I must thank readers who have written to me to express indignation about the treatment of 55-year-old Sue Niederer, the mother of a US soldier killed in Iraq. After trying to heckle Laura Bush about the war at a campaign rally, she was immediately surrounded by chanting Bush supporters, frogmarched out of the hall, and later handcuffed and arrested. Niederer has a unique distinction in this year's election campaign: she is the only person opposed to George W Bush, as far as I can discover, who has managed to penetrate a Bush-Cheney campaign meeting of any kind.
Indeed, if you merely wear a T-shirt bearing the word "Kerry" and happen to be in the area outside any meeting that is to be addressed by Bush you, too, will be handcuffed and arrested if you do not obey police orders to leave. Kerry supporters have been consistently vetted at Bush-Cheney events in recent weeks: the result is that anybody attending the rallies is able to stay unaware that there is even the slightest hint of dissidence over the policies of the Bush administration.
I point this out because I suspect that nobody is more deceived by the resulting atmosphere than Bush himself - and that his self-delusion and distancing from reality were the main reasons why he performed so badly in the first of the presidential debates with John Kerry. These days, the US president simply never hears of any disagreement with his policies. He does not read newspapers. He watches television only if football is on (I know this from a friend who has spent weekends with him at Camp David). He goes only to all-ticket Republican events. The courtiers who surround him are increasingly obsequious, unable and unwilling to tell him bad news that he does not want to hear.
This is why he has come to believe his own propaganda, and assumes that everybody else demonises Kerry in the way he does. It explains why, when Kerry started attacking him publicly and from only ten feet away, the US president's facial muscles began to twitch. He pouted, his lips tightly pursed in an expression that is unique to him, showing a barely suppressed rage that he could be questioned in such a way; that anybody would have the gall to criticise him. Twelve years ago his father, another incumbent president seeking re-election, was incredulous that anybody could take Bill Clinton seriously. Now his son feels exactly the same about John Kerry.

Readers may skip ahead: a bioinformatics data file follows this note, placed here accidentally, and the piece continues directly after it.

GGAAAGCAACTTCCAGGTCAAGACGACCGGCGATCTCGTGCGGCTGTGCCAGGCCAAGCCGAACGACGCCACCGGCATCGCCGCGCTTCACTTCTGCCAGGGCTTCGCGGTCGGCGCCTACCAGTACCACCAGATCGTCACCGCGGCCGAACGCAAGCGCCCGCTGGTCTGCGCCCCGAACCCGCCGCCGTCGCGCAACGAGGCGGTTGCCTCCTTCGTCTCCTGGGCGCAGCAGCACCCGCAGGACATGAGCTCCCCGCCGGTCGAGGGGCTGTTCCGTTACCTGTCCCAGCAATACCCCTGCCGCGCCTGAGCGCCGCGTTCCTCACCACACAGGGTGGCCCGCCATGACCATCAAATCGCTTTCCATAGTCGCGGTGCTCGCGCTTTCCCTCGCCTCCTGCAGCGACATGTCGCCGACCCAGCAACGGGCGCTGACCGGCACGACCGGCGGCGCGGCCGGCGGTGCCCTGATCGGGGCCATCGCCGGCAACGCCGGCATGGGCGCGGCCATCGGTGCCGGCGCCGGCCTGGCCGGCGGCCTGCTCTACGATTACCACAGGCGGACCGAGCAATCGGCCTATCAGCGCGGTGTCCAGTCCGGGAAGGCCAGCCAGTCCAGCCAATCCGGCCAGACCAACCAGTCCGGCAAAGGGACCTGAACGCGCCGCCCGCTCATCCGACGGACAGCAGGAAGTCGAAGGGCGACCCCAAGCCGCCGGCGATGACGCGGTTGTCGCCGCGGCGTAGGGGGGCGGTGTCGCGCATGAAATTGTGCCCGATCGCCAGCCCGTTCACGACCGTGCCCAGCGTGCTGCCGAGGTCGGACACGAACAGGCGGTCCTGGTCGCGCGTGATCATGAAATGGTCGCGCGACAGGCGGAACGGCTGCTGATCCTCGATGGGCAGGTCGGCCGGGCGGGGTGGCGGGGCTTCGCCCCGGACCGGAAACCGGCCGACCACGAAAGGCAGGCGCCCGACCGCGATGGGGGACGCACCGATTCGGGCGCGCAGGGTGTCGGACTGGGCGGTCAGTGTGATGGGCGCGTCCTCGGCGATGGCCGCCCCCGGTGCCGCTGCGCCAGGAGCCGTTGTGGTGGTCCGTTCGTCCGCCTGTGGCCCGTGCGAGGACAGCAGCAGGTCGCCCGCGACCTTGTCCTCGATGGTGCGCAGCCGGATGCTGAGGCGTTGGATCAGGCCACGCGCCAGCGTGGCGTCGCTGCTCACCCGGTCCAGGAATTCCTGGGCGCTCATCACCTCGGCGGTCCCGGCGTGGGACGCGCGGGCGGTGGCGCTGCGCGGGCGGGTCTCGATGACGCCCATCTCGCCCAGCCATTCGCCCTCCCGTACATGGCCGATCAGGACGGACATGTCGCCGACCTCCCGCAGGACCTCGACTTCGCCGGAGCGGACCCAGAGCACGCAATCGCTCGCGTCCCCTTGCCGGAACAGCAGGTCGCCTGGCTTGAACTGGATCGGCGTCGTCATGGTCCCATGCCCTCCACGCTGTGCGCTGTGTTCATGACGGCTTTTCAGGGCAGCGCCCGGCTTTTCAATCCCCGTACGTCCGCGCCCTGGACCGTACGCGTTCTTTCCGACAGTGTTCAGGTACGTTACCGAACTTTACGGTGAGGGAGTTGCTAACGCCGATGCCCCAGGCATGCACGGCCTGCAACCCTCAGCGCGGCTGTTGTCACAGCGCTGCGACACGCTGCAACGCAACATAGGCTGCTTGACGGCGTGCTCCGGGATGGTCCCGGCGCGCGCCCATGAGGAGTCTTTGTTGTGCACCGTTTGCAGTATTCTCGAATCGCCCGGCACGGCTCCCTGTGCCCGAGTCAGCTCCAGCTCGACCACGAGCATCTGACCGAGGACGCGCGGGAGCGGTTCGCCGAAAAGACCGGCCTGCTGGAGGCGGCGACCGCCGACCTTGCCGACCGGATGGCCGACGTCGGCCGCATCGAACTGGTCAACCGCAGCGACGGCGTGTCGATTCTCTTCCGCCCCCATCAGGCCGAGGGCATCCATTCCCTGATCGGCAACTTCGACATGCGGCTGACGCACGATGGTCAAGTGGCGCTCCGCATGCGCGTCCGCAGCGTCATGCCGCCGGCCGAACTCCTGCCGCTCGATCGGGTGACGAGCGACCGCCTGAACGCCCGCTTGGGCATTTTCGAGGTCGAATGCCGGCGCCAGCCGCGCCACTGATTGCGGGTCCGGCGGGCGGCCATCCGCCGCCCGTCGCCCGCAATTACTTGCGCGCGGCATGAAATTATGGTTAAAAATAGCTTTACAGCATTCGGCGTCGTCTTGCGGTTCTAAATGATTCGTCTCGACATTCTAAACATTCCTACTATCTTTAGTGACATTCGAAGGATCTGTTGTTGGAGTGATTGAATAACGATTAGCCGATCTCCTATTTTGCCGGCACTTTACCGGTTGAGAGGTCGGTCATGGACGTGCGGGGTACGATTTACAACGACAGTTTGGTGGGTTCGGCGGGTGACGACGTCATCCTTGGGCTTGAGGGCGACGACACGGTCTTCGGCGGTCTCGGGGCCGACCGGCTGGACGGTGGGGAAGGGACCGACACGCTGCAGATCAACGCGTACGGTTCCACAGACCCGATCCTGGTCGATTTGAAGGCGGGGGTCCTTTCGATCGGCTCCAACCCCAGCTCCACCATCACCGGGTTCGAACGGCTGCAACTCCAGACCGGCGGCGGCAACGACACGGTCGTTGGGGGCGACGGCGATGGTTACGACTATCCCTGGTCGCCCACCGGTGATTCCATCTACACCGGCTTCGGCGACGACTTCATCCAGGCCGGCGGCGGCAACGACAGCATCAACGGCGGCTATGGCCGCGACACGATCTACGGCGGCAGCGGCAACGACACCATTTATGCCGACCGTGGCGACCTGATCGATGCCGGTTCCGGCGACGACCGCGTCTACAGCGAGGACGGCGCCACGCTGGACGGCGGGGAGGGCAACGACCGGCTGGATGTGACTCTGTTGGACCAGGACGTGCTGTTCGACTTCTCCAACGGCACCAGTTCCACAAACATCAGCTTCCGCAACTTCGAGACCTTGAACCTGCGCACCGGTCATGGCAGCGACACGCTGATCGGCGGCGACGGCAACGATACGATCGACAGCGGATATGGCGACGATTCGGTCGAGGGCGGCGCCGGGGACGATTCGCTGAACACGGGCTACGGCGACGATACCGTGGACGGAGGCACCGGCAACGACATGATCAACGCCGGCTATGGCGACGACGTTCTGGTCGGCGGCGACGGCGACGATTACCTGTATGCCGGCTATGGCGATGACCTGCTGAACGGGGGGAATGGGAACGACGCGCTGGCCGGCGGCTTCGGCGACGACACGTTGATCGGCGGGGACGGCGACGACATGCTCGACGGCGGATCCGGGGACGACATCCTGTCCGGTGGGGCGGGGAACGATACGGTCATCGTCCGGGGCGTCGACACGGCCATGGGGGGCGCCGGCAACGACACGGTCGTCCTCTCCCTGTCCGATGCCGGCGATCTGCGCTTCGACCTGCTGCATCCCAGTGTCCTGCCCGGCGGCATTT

I wrote some time ago that only a Bush implosion could turn the election and save Kerry, and that may - possibly - have begun to happen in that first debate. Kerry avoided the dreadfully long-winded contortions into which he twists himself at his campaign rallies, and was disciplined and dull instead. In short, he was widely deemed to have won the debate not so much because he was especially good, but because Bush was downright bad. Faced with personal criticism in a forum he could not control, Bush showed the overbearingly spoilt, petulant side of his personality.
I used to describe Bush as "Boy George", and I think the sobriquet still sums up his personality as well as any other. It is certainly clear that he is a son of privilege who would never have come close to becoming US president without the family name, but he is now showing the crippling personal immaturity that is overshadowing his whole presidency. Richard Nixon had similar demons, and he also increasingly cloistered himself from reality. I hesitate to analyse Bush's inner psychology too much - but I am sure that his emotional development was stunted in childhood, when he had a father consumed by ambition and younger siblings always jostling for attention. Was the alcoholism that beset him, I wonder, an attempt to fill the emotional void?